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Seminar War Game Course

Defence Technology Agency, Devonport, April 2013

Introduction

The DTA course on seminar war gaming will deal with analytic practices associated with seminar war games. This web site is intended to provide read-in material for participants who will be attending the course.

See the general outline of the course for the topics that will be covered and the agenda.

The main topics covered in this web site are shown in the sidebar on the left. In the sidebar on the right are elements of a seminar war game set in and around Zefra, a troubled nation in the South Pacific. The game has both military and civilian components; it is not a traditional war game that would be focussed on combat.

A short game based on this scenario will be played by course participants as part of an introduction. Participants will be expected to take on roles within the scenario. So please be prepared.

The material for the course have been adapted from similar material used for a course in war game applications at the US Naval Postgraduate School, Monterey, California. Most of the techniques used for seminar war games can and have been adapted to situation that do not involve war, and indeed to situations where the military may have no role or a very constrained one. While the term war game may be used from time to time, in most cases the material has been revised to show its application across the full panoply of professional gaming.

Since data and analysis are woven through all aspects of seminar war gaming involving operational research, this web-based material will cover many issues related to preparing for and delivering a seminar war game as part of an operational research study. When seminar war games are used by the operational research community, it is best that these games be planned from the beginning to be operational research studies (with the gaming methods merely as part of the methods applied to overall study) and to engage analysts from step 1. The steps in preparing for such a game are shown in the diagram, Phased Approach for the Procedures and addressed in some detail under procedures.

Professional seminar war games may be conducted where no deep analysis is expected or required. For example, many role-playing games are conducted simply for entertainment value. Or they may be played for educational or training purposes. Such games need not have an operational research component (although some may benefit from it).

This web-based material will occasionally refer to professional games that have been conducted for non-OR purposes; many of these may be well-designed and very valuable within the context of their purposes, although they may totally lack an analysis component. Many of the best practices from such non-OR activities can be incorporated with considerable success into professional games that are part of an operational research study.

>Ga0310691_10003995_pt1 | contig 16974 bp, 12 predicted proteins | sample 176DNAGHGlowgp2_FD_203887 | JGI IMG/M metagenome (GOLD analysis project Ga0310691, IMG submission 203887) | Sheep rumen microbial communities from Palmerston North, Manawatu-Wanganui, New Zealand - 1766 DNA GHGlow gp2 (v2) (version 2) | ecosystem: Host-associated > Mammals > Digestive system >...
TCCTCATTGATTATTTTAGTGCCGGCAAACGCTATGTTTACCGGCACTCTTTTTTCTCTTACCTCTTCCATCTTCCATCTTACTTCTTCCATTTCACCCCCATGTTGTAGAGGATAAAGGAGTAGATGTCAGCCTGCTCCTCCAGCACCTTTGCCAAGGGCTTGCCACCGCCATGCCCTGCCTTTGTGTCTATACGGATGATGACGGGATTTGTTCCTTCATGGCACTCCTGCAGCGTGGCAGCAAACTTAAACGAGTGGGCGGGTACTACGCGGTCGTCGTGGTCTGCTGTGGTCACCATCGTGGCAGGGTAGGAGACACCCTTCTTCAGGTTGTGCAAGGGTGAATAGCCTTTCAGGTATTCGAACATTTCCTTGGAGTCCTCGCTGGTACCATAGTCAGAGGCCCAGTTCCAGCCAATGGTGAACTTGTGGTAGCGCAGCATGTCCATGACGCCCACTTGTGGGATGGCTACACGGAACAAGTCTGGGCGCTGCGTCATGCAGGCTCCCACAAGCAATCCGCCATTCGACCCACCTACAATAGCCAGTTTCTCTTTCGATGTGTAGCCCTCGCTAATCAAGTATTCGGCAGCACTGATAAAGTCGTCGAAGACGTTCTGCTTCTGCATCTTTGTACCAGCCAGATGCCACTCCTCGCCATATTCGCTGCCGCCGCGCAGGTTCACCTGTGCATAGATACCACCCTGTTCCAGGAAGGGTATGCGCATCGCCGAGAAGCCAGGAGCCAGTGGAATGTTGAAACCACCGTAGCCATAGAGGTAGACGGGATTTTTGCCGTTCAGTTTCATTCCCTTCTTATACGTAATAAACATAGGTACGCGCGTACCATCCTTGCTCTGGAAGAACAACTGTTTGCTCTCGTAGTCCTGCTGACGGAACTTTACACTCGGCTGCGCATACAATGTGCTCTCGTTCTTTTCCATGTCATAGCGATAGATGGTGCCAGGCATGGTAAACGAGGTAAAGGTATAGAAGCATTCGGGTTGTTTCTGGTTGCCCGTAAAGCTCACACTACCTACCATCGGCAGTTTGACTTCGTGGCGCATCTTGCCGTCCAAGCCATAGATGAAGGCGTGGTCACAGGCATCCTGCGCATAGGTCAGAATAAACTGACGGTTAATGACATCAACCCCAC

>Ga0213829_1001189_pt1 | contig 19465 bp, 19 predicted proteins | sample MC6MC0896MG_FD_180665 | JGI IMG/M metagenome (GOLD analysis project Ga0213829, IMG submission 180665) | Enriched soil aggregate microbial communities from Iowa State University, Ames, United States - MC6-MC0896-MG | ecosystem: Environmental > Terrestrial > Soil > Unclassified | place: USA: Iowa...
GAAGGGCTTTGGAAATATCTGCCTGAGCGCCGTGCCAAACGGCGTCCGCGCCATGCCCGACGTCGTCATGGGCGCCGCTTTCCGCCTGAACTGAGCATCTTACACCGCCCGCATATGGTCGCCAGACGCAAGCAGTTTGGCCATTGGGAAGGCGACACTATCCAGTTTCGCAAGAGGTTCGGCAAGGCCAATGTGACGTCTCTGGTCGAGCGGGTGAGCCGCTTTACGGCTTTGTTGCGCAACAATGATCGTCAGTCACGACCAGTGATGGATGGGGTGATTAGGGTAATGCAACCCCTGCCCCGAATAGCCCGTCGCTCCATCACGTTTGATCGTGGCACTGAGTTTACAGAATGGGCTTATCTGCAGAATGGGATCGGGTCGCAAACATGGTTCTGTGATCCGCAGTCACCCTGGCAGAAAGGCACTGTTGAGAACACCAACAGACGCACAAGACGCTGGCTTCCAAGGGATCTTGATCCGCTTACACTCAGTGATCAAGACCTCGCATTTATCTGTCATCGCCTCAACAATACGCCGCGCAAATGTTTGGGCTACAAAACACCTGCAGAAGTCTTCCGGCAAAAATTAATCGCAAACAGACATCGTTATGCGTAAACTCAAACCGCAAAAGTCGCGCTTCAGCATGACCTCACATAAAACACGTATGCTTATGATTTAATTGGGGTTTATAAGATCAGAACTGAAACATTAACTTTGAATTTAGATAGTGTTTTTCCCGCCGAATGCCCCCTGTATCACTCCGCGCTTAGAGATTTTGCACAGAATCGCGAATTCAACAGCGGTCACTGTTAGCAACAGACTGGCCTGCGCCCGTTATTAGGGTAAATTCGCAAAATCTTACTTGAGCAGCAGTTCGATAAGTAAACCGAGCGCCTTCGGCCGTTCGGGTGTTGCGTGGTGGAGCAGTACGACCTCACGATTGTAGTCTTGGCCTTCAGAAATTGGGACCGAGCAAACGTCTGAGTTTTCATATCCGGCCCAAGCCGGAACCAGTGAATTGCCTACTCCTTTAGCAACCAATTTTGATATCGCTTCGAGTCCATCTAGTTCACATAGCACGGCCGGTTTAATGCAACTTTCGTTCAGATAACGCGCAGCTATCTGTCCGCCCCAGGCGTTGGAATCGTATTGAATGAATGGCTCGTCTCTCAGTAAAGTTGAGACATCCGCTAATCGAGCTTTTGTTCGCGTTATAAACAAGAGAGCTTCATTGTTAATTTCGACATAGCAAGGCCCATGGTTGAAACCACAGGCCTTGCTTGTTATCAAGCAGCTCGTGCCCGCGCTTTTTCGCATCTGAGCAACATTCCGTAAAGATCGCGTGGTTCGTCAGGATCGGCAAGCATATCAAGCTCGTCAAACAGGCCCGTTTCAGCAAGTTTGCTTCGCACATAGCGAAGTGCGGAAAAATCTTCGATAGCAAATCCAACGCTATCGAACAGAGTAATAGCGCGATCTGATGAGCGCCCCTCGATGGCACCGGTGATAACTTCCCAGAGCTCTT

Reading assignments for the DTA course

Before the start of the course:

Scan References and follow links you find interesting.

Read web pages at History and Definitions (and scan Characteristics)

Scan The Zefra Scenario to prepare to play a short role-playing game on the afternoon of Day 1

For more scenario background, see The Army of Tomorrow Seminar Wargame Handbook: scan pp 23-37 and scan pp 38-46. (discretionary)

Once you have an assigned role, review the scenario for elements that are particularly relevant to your role.

Read web page at Procedures (and scan Rules and Tools)

Read web pages at Records, Feedback, and Numbers

Notes:

1. The pages have many links. These are to provide background for the points on the main pages. Follow and read the embedded links at your discretion.

2. Some changes have been introduced into the Zefra scenario specifically for role-playing at DTA. This means there are some differences from the Army of Tomorrow scenario. Where there are such differences the scenario material at this web site should be taken as authoritative for the meeting.



Seminar War Games at Taught at the US Naval Postgraduate School

Within the larger realm of professional games, seminar war games have been widely used within the defence and security domains for a couple of centuries. Seminar war gaming is a special topic within a course at the US Naval Postgraduate School (NPS) Wargaming Applications (course OA4604) as taught in the Graduate School of Operational and Information Sciences (GSOIS).

The Seminar War Game Week at NPS covers many techniques associated with war games, but is primarily intended to provide students with skills they can use in the design and construction of seminar war games, a form of wargaming that blends in many aspects of seminar-style education.

The purposes for a specific seminar war game can range from educational, through development and assessment of potential courses of action for some upcoming operation, and on to evaluations of future concepts or assessments of prototype systems and new technology. A specific seminar war game may have a combination of objectives, say to educate the participants on selected issues while also evaluating courses of action for the commander. As with most military activities, striving for too many objectives may result in failing to achieve any, so objectives for a specific seminar war game must be carefully chosen. At NPS the students are exposed to seminar war games as they would be used within an operations research project, although there are many other purposes to which seminar war games may be applied.

Participants in the NPS course conduct an abbreviated seminar war game set in the fictional world of Zefra, a failed state in the South Pacific Ocean. This case is then used for further study of seminar war gaming techniques.

For the NPS the four lessons of Seminar War Game Week have the following structure: